Soul Man

A white boy from Massachusetts plays gritty R&B.

Cleveland art
Eli “Paperboy” Reed & the True Loves bring their brand of Boston-bred R&B to town tonight. Their new CD, Walkin’ and Talkin’ (for My Baby), pays tribute to the sweet soul music of Ray Charles and Sam Cooke. “Soul music is the best pop music of the 20th century,” says the 23-year-old Reed. “It’s the way the songs are crafted and the heartfelt delivery of the singing. I write songs that are new-sounding, but in the grand tradition of American music.”

The roots of Reed’s songwriting are planted in the Mississippi Delta, where he was hired to spin records at an R&B radio station a few years ago. But before he even got behind the turntables, the station shut down. So Reed picked up his guitar and hit the local juke joints, where middle-aged black people made up his audience. “I fit in pretty well, because I knew a lot of songs they liked,” says Reed, who’s white. “I wasn’t trying to be anything I wasn’t.” After nine months, Reed enrolled at the University of Chicago to study music. On Sundays, he’d play organ at a church founded by soul singer Mitty Collier (who scored a hit with “I Had a Talk With My Man” in 1964). He returned to Boston in 2004 to focus on his own music. “I’m not done pursuing what I came back to pursue,” he says. “I want to go out and make pop music good again.”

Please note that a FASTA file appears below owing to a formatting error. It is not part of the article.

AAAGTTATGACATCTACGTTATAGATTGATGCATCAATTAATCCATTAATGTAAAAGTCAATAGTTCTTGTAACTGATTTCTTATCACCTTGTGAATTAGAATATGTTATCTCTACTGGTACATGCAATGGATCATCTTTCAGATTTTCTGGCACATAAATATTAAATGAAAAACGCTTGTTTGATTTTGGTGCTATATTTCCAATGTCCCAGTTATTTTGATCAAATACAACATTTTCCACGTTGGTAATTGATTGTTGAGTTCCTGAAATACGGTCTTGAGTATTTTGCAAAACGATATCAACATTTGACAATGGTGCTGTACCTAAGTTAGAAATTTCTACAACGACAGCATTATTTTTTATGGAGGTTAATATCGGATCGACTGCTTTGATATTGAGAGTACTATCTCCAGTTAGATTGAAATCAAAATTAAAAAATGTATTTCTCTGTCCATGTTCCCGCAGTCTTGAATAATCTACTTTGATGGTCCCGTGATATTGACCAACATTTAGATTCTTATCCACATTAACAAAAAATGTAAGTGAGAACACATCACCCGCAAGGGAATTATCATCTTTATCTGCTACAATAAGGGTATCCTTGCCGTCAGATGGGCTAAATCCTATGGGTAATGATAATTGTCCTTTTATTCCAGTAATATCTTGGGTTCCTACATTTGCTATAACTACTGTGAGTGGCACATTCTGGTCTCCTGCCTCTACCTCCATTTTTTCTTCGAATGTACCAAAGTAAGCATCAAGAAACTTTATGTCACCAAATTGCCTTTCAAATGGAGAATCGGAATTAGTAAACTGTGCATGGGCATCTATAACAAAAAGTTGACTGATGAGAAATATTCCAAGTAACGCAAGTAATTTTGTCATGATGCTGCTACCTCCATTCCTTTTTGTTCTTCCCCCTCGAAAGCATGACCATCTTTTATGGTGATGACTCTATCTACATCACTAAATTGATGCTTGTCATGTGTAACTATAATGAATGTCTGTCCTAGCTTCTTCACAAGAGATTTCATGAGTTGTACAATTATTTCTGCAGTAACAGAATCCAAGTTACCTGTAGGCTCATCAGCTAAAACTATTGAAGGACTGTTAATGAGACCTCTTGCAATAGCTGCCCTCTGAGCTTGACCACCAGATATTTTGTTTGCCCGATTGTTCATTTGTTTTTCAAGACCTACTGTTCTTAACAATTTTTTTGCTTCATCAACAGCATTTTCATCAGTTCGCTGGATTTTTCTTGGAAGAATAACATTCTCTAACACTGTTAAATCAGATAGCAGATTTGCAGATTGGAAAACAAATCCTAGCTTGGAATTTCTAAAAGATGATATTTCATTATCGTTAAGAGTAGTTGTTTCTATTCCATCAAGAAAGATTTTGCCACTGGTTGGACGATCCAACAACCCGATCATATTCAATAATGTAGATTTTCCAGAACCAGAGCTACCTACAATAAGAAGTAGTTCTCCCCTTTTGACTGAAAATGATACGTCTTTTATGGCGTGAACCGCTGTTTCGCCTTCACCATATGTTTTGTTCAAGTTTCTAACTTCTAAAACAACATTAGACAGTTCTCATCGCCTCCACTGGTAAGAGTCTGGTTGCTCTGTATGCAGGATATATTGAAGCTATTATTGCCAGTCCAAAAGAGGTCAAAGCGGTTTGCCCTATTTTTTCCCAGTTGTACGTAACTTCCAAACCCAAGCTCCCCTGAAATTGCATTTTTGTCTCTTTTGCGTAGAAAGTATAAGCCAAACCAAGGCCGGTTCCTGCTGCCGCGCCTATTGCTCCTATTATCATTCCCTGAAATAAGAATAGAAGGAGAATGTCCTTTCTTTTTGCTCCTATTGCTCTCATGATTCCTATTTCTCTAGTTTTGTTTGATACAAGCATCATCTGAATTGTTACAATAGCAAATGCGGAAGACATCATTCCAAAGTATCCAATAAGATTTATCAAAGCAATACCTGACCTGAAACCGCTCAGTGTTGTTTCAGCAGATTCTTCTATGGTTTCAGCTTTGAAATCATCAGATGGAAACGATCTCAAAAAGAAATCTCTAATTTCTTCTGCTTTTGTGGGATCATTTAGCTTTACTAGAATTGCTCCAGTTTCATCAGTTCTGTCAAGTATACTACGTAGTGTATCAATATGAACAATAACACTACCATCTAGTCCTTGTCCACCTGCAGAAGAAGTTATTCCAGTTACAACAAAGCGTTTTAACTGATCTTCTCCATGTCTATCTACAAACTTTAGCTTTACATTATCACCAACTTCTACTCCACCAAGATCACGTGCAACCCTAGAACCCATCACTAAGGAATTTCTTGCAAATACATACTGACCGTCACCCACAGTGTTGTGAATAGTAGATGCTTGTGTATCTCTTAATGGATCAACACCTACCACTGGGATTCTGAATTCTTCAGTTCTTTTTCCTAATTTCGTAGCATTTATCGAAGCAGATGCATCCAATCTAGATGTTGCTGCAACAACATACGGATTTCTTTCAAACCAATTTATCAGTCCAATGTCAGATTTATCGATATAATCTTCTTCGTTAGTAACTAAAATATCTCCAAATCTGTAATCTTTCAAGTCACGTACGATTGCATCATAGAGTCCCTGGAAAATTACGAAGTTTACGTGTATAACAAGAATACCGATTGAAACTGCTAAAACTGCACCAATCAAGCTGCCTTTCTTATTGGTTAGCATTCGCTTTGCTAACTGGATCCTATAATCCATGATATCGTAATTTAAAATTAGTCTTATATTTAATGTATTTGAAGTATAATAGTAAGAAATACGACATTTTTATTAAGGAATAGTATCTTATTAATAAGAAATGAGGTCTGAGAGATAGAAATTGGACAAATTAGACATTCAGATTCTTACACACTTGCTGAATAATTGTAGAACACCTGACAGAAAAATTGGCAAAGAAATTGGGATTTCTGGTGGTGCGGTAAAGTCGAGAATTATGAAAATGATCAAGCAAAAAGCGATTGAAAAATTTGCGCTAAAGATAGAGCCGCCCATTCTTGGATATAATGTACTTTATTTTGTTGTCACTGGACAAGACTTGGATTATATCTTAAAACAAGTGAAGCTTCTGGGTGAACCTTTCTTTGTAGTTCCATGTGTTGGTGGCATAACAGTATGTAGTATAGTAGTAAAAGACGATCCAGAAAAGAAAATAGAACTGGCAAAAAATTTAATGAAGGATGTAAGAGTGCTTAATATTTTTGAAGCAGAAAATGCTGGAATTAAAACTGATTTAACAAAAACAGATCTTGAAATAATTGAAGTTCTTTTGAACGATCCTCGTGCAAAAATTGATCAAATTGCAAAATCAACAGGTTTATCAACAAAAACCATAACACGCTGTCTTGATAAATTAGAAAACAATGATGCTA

Wed., June 20, 9 p.m.

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